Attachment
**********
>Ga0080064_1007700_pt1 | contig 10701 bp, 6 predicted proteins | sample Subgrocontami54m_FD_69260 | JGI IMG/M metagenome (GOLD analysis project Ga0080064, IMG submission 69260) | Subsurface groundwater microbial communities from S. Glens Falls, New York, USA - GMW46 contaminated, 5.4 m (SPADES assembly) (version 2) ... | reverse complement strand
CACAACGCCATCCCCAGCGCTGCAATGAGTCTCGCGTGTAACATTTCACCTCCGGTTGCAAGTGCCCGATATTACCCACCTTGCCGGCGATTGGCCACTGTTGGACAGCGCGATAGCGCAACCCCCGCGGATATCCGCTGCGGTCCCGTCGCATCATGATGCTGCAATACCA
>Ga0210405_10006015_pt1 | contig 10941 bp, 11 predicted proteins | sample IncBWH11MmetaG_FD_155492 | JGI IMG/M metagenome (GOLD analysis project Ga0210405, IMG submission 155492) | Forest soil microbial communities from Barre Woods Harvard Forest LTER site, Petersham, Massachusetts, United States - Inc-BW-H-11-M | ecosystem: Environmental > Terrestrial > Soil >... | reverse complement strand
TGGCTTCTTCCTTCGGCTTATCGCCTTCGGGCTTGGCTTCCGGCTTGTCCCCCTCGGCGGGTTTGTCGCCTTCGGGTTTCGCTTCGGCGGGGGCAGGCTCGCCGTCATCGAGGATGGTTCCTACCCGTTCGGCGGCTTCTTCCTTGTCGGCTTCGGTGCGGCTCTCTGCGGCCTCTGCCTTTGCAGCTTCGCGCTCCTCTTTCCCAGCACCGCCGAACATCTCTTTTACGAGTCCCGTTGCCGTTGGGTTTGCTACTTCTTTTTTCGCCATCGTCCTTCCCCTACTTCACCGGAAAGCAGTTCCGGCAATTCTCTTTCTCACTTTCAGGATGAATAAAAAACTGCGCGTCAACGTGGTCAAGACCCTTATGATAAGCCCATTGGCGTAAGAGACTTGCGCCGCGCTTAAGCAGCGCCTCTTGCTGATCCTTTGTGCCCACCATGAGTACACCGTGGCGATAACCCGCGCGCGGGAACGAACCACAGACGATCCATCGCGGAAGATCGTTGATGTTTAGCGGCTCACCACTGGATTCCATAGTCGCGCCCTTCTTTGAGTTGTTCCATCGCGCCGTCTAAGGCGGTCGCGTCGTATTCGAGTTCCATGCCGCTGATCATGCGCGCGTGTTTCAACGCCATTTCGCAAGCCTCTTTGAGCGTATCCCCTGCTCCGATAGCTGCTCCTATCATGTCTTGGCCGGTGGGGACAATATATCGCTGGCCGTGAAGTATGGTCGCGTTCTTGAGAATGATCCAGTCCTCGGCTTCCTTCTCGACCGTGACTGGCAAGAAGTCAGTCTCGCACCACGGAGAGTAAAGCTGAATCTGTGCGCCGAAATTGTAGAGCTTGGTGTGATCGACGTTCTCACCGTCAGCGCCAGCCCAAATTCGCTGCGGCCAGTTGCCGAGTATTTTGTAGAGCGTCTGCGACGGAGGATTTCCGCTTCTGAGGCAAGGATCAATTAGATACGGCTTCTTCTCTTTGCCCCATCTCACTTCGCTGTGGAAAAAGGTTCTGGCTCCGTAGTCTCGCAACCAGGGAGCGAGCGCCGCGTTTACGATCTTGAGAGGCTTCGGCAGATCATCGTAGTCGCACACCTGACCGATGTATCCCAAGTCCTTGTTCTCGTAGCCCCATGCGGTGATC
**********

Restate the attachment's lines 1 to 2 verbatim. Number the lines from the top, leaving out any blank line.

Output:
>Ga0080064_1007700_pt1 | contig 10701 bp, 6 predicted proteins | sample Subgrocontami54m_FD_69260 | JGI IMG/M metagenome (GOLD analysis project Ga0080064, IMG submission 69260) | Subsurface groundwater microbial communities from S. Glens Falls, New York, USA - GMW46 contaminated, 5.4 m (SPADES assembly) (version 2) ... | reverse complement strand
CACAACGCCATCCCCAGCGCTGCAATGAGTCTCGCGTGTAACATTTCACCTCCGGTTGCAAGTGCCCGATATTACCCACCTTGCCGGCGATTGGCCACTGTTGGACAGCGCGATAGCGCAACCCCCGCGGATATCCGCTGCGGTCCCGTCGCATCATGATGCTGCAATACCA